The 30-year-old athlete was banned from future Games by the British Olympic Association after testing positive for the steroid THG in 2003.
Chambers argued that the ban was an unfair restraint of trade.
But Mr Justice Mackay refused to grant an injunction to temporarily suspend the lifetime ban before a full hearing - which is now not expected to go ahead - in March next year.
In his summing up, Mr Mackay said Chambers' right to work was not a good enough reason to overturn the ban, while the last-minute timing had also worked against him.
British selectors have to name their final squad for next month's Games in Beijing by Sunday at the very latest.
Chambers had already gained the necessary qualifying time for the 100m and comfortably won the British trials in a time of 10.00 seconds on Saturday.
But when the British team was named on Monday, only Simeon Williamson - who finished second behind Chambers in the trials - was named for the individual 100m event, with two places left unfilled until the legal case was decided.
BOA chairman Lord Moynihan said, "We will continue to send a powerful message that nobody found guilty of serious drug-cheating offences should have the honour of wearing GB vests at the Olympic Games."
Chambers, pursued by scores of journalists, TV cameramen and photographers, left court saying almost nothing to the media.
After his positive test in 2003, Chambers admitted he had taken other banned substances to enhance his performance and also revealed to the BBC that he had started taking THG 18 months before he was eventually caught.
The revelation led to him being stripped of the 100m gold medal he won at the European Championship in 2002 and also cost him and his team-mates the gold they had won in the 4x100m relay.
While serving a two-year ban from the sport, he attempted to forge a career in American Football and earlier this year tried his hand at rugby league with Super League side Castleford.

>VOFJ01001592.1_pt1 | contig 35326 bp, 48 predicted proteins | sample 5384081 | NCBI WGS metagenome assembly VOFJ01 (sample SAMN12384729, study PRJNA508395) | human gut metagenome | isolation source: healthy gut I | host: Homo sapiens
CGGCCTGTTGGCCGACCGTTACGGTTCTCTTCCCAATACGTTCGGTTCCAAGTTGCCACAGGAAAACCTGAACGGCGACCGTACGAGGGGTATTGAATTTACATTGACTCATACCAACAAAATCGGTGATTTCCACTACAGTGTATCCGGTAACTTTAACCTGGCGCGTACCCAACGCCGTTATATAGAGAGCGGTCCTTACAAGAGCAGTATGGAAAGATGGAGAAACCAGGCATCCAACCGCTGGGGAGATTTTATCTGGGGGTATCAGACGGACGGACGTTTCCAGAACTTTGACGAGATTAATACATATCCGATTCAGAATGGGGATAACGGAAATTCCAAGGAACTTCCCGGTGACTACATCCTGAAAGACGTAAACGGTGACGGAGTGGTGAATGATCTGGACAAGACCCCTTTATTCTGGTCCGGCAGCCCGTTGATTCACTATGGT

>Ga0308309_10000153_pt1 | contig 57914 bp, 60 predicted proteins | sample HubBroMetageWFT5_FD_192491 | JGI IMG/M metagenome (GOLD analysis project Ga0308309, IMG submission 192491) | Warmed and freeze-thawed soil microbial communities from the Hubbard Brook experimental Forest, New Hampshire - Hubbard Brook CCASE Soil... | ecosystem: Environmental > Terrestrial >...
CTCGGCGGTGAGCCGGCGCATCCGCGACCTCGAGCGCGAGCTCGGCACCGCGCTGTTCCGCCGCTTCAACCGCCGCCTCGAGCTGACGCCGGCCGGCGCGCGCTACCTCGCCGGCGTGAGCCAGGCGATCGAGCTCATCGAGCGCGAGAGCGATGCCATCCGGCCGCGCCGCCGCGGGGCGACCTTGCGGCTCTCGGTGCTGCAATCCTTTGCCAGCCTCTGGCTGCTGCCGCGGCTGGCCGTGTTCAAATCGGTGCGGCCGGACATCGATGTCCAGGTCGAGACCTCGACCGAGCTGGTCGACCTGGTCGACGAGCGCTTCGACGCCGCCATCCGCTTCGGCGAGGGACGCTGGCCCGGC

But he did win silver for Britain in the 60m at the World Indoor Championships in March.
John Regis, who used to coach Chambers, said the decision would hit the athlete extremely hard.
"He'll be gutted, there's no other way to put it," he told BBC Radio 5 Live.
BBC Radio 5 Live sports news correspondent Gordon Farquhar said Chambers' absence would not have any significant impact on the country's medal prospects.
"We've lost our best sprinter, but our best sprinter's best time this year is only just scraping into top 10 in the world, so his prospects of a medal were only very slim anyway," he said.
Michele Verroken, the former head of anti-doping and ethics at UK Sport, said other countries should follow Britain's lead by taking a strong stance against former drug cheats at the Olympics.
"I would urge other nations around the world to consider the same eligibility by-law because it's a very important way of protecting the integrity of the Olympics, " she told the BBC.
The World Anti-Doping Agency (Wada) welcomed the High Court ruling.
"This decision sends a strong message that athletes who commit serious doping violations will have to face significant consequences," said Wada president John Fahey.